Volume 10, Issue 2
  • ISSN 2211-3711
  • E-ISSN: 2211-372X
Buy:$35.00 + Taxes



The article fills a gap in the existing array of translation metaphors by introducing maze-walkers as a metaphor for translators at work. Ten similarities and five dissimilarities between translating and walking through a hedge maze are discussed. Translators’ control over their actions is compared to that of maze-walkers and of four other metaphorical agents: stage and musical performers, puppeteers, echoborgs and ghost-writers. Most existing metaphors convey attitudes toward translations and translators, whereas the maze-walking metaphor captures the varied actions of a translating translator. The metaphor may be of value to anyone explaining translation to students.


Article metrics loading...

Loading full text...

Full text loading...


  1. Baudrillard, Jean
    [1981] 1994Simulacra and Simulation. Translated bySheila Glaser. Ann Arbor: University of Michigan Press.
    [Google Scholar]
  2. Benshalom, Yotam
    2010 “Performing Translation.” InThinking Through Translation with Metaphors, edited byJames St. André, 47–74. Manchester: St. Jerome.
    [Google Scholar]
  3. Borges, Jorge
    [1941] 1962 “The Garden of Forking Paths.” Translated byAnthony Boucher. InFicciones. New York: Grove.
    [Google Scholar]
  4. Boyd, Richard
    1979 “Metaphor and Theory Change: What is ‘Metaphor’ a Metaphor for?” InMetaphor and Thought, edited byAndrew Ortony, 356–408. Cambridge: Cambridge University Press.
    [Google Scholar]
  5. Chesterman, Andrew
    2009 “The Name and Nature of Translator Studies.” Hermes: Journal of Language and Communication Studies421, 13–22.
    [Google Scholar]
  6. Corti, Kevin and Alex Gillespie
    2015 “A Truly Human Interface: Interacting Face-to-face with Someone Whose Words are Determined by a Computer Program.” Frontiers in Psychology61, 1–18. 10.3389/fpsyg.2015.00634
    https://doi.org/10.3389/fpsyg.2015.00634 [Google Scholar]
  7. Dastyar, Vorya
    2017Dictionary of Metaphors in Translation and Interpreting Studies. Tehran: Rahnama Press.
    [Google Scholar]
  8. Fisher, Adrian and George Gerster
    [1990] 2000The Art of the Maze. London: Seven Dials.
    [Google Scholar]
  9. Lakoff, George and Mark Johnson
    1980Metaphors We Live By. Chicago: University of Chicago Press.
    [Google Scholar]
  10. Levý, Jiři
    1967 “Translation as a Decision Process.” InTo Honor Roman JakobsonVol.21. The Hague/Paris: DeGruyter Mouton, 1171–1182.
    [Google Scholar]
  11. Martín de León, Celia and Maria Presas
    2011 “Metaphern als Ausdruck subjektiver Theorien zum Übersetzen [metaphors as expressions of subjective theories of translation].” Target23 (2), 272–310.
    [Google Scholar]
  12. Mossop, Brian
    2010 “Translating what might have been written”. InText and Context: Essays on Translation and Interpreting in Honour of Ian Mason, edited byMona Baker, Maeve Olohan and María Calzada Pérez, 95–113. Manchester: St. Jerome.
    [Google Scholar]
  13. Phillips, Anthony
    1992 “The Topology of Roman Mosaic Mazes.” Leonardo25 (3/4), 321–29. 10.2307/1575858
    https://doi.org/10.2307/1575858 [Google Scholar]
  14. Reed Doob, Penelope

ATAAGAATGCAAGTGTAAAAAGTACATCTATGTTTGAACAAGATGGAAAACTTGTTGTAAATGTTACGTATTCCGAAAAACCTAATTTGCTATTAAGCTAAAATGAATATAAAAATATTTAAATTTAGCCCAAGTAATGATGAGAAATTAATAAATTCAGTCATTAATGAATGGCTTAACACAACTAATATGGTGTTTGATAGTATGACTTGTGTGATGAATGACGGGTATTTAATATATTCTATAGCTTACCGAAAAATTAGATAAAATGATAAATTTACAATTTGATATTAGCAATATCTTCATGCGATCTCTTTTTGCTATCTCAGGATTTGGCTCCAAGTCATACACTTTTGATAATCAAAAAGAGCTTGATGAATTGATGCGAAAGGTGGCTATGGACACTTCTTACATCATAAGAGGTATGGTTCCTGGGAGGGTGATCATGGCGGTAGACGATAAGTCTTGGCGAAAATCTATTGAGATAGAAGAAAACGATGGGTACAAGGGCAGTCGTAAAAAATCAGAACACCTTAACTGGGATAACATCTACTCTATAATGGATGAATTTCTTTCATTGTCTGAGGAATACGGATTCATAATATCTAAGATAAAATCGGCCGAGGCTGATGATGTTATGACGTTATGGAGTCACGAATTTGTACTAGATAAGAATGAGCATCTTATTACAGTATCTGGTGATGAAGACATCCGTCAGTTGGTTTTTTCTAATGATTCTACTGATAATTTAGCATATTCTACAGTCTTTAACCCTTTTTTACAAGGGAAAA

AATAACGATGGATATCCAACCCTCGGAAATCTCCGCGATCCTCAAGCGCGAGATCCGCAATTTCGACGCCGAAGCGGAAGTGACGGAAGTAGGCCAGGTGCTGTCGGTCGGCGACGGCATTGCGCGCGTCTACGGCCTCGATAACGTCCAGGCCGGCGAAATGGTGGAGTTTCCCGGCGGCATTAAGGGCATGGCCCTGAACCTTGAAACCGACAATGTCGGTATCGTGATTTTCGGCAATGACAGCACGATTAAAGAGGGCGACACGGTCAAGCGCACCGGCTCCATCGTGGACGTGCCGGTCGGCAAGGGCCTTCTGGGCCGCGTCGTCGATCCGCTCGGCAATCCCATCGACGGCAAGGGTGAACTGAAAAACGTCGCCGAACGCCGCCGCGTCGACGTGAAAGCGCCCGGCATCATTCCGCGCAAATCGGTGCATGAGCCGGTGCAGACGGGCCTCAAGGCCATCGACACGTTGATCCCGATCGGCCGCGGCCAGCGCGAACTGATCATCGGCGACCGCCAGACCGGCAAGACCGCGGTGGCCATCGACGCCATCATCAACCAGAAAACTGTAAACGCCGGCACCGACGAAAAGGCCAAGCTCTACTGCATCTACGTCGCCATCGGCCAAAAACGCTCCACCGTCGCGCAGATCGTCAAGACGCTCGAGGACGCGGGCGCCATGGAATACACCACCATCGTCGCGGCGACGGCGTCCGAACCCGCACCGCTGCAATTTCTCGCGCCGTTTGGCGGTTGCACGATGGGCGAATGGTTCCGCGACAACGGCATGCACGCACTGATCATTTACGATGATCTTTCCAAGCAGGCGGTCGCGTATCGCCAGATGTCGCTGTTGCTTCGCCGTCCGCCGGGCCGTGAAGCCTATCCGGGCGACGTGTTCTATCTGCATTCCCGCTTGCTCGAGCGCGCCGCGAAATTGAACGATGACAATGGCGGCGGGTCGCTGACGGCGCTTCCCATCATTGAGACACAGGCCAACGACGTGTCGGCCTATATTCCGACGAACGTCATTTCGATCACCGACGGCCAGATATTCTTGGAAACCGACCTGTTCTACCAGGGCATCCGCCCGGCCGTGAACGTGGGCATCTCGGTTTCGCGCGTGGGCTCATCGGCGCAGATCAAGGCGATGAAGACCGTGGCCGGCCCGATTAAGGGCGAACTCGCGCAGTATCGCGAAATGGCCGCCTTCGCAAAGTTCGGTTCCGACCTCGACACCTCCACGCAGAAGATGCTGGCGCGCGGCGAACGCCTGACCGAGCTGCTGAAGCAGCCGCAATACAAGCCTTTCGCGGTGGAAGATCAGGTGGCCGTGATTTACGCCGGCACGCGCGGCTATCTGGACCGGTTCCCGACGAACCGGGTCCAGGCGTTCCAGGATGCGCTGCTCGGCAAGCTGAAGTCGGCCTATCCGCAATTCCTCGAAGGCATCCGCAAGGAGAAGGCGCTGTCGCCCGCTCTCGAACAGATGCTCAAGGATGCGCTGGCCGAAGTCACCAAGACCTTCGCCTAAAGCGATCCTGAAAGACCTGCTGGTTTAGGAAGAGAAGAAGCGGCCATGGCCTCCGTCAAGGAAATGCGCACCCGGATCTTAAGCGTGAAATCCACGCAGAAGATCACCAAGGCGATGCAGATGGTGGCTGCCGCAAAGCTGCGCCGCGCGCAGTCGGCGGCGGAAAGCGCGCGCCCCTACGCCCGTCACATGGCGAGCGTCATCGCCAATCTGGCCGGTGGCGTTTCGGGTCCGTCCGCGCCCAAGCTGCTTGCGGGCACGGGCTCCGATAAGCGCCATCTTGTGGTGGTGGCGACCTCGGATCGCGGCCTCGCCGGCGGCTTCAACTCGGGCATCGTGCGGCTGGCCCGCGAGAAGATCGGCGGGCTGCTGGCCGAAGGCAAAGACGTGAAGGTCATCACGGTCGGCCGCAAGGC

1990The idea of the labyrinth from classical antiquity through the Middle Ages. Ithaca: Cornell University Press.
    [Google Scholar]
  15. Schleiermacher, Friedrich
    [1813] 2012 “On the Different Methods of Translating.” InThe Translation Studies Reader3rd ed., edited byLawrence Venuti, 43–62. Translated bySusan Bernofsky. London: Routledge.
    [Google Scholar]
  16. St. André, James
    2010a “Translation and Metaphor: Setting the Terms.” InThinking Through Translation with Metaphors, edited byJames St. André, 1–16. Manchester: St. Jerome.
    [Google Scholar]
  17. 2010b “Translation as Cross-identity Performance.” InThinking Through Translation with Metaphors, edited byJames St. André, 275–294. Manchester: St. Jerome.
    [Google Scholar]
  18. 2019 “List of Metaphors for Translation.” traserver.tra.cuhk.edu.hk/tc/ctt.php?id=19
  19. Taivalkoski-Shilov, Kristiina
    2010 “When Two Become One: Reported Discourse Viewed through a Translatological Perspective.” InTranslation effects. Leuven: CETRA, edited byOmid Azadibougar, 16pp.https://www.arts.kuleuven.be/cetra/papers/files/kristiina-taivalkoski-shilov-when-two-become-one.pdf
    [Google Scholar]
  20. 2013 “Voice in the field of translation studies.” InLa traduction des voix intra-textuelles / Intratextual voices in translation, edited byKristiina Taivalkoski-Shilov and Myriam Suchet, 1–10. Montréal: Éditions québécoises de l’oeuvre.
    [Google Scholar]
  21. Tatarella, Francesca
    2016Labyrinths & Mazes: a journey through art, architecture, and landscape. New York: Princeton Architectural Press.
    [Google Scholar]
  22. Turchi, Peter
    2014A Muse and a Maze: writing as puzzle, mystery, and magic. San Antonio, Texas: Trinity University Press.
    [Google Scholar]
  23. Ullyatt, Tony
    2010 “‘An Abstract Model of Conjecturality’: Prolegomenon to an Understanding of Labyrinths and Mazes as Metaphors.” Journal of Literary Studies26 (4), 73–97. 10.1080/02564718.2010.529310
    https://doi.org/10.1080/02564718.2010.529310 [Google Scholar]
  24. Williams, Hollis
    2020 “The mathematics of mazes.” To appear in Mathematics Today. https://www.researchgate.net/publication/343615560_The_Mathematics_of_Mazes
    [Google Scholar]

Data & Media loading...

  • Article Type: Research Article
Keyword(s): choice; mazes; metaphors; pedagogy; voice
This is a required field
Please enter a valid email address
Approval was successful
Invalid data
An Error Occurred
Approval was partially successful, following selected items could not be processed due to error